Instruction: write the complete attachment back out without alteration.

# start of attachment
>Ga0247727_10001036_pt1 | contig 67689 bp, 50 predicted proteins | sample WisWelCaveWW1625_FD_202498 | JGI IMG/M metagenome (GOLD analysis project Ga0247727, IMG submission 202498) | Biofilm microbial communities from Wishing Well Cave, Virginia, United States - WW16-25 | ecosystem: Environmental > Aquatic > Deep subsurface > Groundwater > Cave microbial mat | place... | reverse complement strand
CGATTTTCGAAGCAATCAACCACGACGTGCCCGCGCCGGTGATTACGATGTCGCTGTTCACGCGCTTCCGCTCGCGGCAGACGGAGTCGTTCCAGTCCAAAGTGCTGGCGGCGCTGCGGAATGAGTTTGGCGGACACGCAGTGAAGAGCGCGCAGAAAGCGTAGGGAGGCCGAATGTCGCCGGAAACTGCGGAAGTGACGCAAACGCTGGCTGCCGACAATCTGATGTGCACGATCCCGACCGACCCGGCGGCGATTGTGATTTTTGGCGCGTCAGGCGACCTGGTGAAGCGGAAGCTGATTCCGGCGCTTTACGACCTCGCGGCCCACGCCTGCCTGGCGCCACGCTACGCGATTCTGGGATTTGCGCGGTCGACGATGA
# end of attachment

>Ga0247727_10001036_pt1 | contig 67689 bp, 50 predicted proteins | sample WisWelCaveWW1625_FD_202498 | JGI IMG/M metagenome (GOLD analysis project Ga0247727, IMG submission 202498) | Biofilm microbial communities from Wishing Well Cave, Virginia, United States - WW16-25 | ecosystem: Environmental > Aquatic > Deep subsurface > Groundwater > Cave microbial mat | place... | reverse complement strand
CGATTTTCGAAGCAATCAACCACGACGTGCCCGCGCCGGTGATTACGATGTCGCTGTTCACGCGCTTCCGCTCGCGGCAGACGGAGTCGTTCCAGTCCAAAGTGCTGGCGGCGCTGCGGAATGAGTTTGGCGGACACGCAGTGAAGAGCGCGCAGAAAGCGTAGGGAGGCCGAATGTCGCCGGAAACTGCGGAAGTGACGCAAACGCTGGCTGCCGACAATCTGATGTGCACGATCCCGACCGACCCGGCGGCGATTGTGATTTTTGGCGCGTCAGGCGACCTGGTGAAGCGGAAGCTGATTCCGGCGCTTTACGACCTCGCGGCCCACGCCTGCCTGGCGCCACGCTACGCGATTCTGGGATTTGCGCGGTCGACGATGA